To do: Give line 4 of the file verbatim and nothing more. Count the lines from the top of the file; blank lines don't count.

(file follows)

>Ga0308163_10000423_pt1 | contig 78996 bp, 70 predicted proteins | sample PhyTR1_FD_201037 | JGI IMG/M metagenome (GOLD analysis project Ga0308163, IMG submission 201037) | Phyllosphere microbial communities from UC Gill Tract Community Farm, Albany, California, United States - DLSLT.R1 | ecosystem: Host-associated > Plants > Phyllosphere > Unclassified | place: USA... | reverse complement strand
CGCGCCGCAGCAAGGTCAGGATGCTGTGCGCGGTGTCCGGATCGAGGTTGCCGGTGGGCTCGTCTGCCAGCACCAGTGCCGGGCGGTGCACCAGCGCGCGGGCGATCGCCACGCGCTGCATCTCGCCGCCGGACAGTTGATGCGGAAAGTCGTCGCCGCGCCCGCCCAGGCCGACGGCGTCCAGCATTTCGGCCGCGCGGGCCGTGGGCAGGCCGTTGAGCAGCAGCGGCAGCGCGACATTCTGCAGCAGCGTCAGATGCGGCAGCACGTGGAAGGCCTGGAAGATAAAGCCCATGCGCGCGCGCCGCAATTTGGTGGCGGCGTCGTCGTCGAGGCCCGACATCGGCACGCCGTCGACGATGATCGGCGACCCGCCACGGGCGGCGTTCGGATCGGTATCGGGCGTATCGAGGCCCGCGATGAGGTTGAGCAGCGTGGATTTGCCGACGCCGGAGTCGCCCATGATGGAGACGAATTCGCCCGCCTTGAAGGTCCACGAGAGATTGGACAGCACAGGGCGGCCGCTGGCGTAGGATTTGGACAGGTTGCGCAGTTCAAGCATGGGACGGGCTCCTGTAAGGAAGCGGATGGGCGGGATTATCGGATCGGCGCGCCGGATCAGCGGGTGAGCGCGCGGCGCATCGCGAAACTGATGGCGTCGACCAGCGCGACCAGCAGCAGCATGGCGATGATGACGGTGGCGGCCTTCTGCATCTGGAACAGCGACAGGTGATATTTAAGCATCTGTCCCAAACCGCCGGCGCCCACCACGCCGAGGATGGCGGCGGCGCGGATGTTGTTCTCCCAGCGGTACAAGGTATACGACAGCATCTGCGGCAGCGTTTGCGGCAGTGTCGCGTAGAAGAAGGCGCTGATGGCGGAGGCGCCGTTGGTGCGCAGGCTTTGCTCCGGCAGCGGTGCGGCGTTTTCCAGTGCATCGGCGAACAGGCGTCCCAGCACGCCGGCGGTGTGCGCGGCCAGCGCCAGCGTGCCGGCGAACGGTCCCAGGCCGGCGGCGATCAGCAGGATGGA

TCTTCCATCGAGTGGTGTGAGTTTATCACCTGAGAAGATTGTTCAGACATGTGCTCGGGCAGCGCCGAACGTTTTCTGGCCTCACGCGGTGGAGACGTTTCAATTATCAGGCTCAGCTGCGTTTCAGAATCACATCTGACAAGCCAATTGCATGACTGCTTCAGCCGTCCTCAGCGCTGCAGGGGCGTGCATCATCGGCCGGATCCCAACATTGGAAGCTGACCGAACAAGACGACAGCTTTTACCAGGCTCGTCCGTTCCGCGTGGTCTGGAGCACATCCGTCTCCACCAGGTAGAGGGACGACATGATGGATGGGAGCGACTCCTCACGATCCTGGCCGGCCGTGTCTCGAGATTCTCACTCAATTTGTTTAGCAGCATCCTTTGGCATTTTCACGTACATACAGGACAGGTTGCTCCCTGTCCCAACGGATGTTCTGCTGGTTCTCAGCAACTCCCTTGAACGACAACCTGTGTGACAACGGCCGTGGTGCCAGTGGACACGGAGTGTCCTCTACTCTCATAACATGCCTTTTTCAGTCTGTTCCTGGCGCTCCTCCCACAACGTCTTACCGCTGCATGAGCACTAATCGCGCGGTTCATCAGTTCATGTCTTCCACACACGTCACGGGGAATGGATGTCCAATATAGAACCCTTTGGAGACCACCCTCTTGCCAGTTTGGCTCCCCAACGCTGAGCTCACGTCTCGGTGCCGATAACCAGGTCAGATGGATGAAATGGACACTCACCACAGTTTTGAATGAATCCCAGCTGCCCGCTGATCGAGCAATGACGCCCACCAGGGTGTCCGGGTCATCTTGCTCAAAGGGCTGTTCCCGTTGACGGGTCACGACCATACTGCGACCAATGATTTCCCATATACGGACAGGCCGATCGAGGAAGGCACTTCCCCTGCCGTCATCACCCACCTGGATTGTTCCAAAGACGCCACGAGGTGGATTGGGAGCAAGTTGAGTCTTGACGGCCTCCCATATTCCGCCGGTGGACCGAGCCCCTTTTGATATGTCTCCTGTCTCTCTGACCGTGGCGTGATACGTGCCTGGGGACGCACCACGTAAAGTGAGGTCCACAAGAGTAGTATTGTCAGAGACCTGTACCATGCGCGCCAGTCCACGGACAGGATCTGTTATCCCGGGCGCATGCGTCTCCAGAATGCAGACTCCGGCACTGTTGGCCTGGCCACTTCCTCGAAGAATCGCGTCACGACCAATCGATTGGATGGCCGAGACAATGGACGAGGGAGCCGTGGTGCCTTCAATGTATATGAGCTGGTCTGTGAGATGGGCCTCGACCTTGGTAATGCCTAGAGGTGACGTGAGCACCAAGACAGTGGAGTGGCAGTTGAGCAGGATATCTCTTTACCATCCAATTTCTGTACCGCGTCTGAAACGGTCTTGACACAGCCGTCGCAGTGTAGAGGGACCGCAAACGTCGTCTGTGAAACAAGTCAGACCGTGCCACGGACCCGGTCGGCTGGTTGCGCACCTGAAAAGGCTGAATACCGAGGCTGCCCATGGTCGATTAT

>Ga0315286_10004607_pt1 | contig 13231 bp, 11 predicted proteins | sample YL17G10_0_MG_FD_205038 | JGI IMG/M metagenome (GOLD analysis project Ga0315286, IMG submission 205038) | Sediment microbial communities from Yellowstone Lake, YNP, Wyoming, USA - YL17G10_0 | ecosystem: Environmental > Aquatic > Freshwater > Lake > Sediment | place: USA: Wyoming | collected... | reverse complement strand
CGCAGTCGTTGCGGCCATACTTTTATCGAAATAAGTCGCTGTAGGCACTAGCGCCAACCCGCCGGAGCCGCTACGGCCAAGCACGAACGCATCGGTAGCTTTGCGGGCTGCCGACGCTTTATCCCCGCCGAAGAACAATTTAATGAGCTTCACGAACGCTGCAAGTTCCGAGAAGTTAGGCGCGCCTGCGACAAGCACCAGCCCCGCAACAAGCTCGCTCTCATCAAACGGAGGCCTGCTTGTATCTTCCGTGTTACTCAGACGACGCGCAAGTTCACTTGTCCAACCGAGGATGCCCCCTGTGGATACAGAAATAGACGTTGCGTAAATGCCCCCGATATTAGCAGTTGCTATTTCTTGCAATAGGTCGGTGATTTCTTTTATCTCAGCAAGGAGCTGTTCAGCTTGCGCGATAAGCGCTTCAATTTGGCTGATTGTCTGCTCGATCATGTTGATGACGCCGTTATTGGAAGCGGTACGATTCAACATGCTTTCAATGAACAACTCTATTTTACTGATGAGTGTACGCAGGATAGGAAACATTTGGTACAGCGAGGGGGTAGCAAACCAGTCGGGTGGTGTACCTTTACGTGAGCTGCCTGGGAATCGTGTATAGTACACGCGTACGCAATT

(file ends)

>Ga0315286_10004607_pt1 | contig 13231 bp, 11 predicted proteins | sample YL17G10_0_MG_FD_205038 | JGI IMG/M metagenome (GOLD analysis project Ga0315286, IMG submission 205038) | Sediment microbial communities from Yellowstone Lake, YNP, Wyoming, USA - YL17G10_0 | ecosystem: Environmental > Aquatic > Freshwater > Lake > Sediment | place: USA: Wyoming | collected... | reverse complement strand